Книга: Practical Common Lisp
You create user-defined classes with the
DEFCLASS macro. Because behaviors are associated with a class by defining generic functions and methods specialized on the class,
DEFCLASS is responsible only for defining the class as a data type.
The three facets of the class as a data type are its name, its relation to other classes, and the names of the slots that make up instances of the class. The basic form of a
DEFCLASS is quite simple.
(defclass name (direct-superclass-name*)
|What Are "User-Defined Classes"?|
The term user-defined classes isn't a term from the language standard—technically what I'm talking about when I say user-defined classes are classes that subclass
As with functions and variables, you can use any symbol as the name of a new class. Class names are in a separate namespace from both functions and variables, so you can have a class, function, and variable all with the same name. You'll use the class name as the argument to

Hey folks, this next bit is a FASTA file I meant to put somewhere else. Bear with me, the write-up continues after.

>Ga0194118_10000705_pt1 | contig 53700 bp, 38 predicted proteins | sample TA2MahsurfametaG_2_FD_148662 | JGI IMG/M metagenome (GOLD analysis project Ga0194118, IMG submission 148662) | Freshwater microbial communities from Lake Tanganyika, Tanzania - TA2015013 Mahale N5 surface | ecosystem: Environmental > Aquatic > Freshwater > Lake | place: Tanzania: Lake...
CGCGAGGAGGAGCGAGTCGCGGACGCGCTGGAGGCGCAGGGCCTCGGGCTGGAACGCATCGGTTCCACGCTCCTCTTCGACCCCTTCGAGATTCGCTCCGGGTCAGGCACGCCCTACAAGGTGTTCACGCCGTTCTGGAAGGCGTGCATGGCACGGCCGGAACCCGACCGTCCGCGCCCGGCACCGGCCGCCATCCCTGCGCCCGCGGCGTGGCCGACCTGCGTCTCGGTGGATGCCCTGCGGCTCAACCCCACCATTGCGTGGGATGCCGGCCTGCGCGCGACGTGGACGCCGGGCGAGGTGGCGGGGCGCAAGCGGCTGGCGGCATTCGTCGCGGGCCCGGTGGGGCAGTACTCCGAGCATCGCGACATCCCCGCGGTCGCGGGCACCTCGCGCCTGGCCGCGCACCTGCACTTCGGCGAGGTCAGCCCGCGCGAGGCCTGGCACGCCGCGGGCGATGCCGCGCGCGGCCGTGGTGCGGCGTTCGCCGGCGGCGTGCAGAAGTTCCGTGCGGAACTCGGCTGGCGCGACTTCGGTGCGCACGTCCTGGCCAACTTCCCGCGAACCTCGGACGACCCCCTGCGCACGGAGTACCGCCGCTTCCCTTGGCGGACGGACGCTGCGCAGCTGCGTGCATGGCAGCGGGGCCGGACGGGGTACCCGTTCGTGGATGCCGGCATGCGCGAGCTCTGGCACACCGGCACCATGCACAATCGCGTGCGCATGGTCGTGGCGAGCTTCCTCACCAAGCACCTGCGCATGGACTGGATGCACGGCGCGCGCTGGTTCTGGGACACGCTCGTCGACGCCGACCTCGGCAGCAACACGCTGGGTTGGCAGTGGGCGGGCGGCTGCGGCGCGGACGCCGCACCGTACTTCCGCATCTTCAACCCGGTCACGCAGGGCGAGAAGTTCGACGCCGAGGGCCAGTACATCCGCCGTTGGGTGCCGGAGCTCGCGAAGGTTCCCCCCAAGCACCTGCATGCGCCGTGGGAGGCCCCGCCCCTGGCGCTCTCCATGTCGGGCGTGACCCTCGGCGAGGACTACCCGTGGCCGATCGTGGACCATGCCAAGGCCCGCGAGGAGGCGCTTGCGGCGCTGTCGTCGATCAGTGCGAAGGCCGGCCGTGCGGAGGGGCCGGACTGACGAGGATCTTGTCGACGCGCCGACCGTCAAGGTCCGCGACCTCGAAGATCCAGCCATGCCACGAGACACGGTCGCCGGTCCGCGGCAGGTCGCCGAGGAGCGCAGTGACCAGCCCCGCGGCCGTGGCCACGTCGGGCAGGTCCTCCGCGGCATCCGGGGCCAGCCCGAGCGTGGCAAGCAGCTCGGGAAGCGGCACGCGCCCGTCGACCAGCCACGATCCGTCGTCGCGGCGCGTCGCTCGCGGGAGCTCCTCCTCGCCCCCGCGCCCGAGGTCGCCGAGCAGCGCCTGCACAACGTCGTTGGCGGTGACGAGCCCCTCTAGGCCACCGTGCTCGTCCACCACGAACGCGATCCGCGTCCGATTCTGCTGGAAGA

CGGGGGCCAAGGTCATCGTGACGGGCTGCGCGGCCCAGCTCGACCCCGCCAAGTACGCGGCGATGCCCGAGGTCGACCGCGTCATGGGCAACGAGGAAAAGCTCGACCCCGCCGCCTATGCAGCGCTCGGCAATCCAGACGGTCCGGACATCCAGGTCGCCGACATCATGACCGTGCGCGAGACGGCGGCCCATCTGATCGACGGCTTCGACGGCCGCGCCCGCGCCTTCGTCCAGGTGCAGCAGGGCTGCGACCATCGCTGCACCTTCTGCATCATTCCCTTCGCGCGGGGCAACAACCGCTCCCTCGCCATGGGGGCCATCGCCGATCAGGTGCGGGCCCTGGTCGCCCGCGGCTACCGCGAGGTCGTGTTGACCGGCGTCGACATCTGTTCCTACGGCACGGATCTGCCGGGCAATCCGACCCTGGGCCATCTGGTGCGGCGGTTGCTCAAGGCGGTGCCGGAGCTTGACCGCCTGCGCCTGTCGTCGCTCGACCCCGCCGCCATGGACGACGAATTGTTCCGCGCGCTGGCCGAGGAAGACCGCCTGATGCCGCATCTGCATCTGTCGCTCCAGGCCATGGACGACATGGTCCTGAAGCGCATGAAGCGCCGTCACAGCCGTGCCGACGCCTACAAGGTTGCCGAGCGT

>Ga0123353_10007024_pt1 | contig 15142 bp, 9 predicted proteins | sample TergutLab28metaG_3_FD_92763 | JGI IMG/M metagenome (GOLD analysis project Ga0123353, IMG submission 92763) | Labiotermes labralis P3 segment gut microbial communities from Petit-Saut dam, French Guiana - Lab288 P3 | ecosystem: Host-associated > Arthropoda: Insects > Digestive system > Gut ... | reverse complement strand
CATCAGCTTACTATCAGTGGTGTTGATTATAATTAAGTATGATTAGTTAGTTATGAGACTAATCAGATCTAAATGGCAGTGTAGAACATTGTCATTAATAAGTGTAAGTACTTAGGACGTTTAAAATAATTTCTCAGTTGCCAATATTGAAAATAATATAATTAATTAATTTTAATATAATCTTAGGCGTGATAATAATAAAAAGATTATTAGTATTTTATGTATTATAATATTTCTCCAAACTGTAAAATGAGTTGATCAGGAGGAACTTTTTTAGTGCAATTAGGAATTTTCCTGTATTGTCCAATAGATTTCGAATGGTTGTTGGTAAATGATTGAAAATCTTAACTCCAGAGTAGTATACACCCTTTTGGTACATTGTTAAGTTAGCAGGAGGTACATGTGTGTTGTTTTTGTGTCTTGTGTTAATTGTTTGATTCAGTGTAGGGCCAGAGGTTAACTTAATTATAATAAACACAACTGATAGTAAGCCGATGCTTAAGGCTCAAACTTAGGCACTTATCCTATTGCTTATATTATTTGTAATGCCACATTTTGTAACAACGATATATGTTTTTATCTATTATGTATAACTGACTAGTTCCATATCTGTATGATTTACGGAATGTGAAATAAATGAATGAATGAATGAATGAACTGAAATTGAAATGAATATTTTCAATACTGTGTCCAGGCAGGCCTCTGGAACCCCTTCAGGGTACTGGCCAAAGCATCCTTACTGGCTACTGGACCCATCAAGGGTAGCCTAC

MAKE-INSTANCE, the function that creates new instances of user-defined classes.
The direct-superclass-names specify the classes of which the new class is a subclass. If no superclasses are listed, the new class will directly subclass
STANDARD-OBJECT. Any classes listed must be other user-defined classes, which ensures that each new class is ultimately descended from
STANDARD-OBJECT in turn subclasses
T, so all user-defined classes are part of the single class hierarchy that also contains all the built-in classes.
Eliding the slot specifiers for a moment, the
DEFCLASS forms of some of the classes you used in the previous chapter might look like this:
(defclass bank-account () ...)
(defclass checking-account (bank-account) ...)
(defclass savings-account (bank-account) ...)
I'll discuss in the section "Multiple Inheritance" what it means to list more than one direct superclass in direct-superclass-names.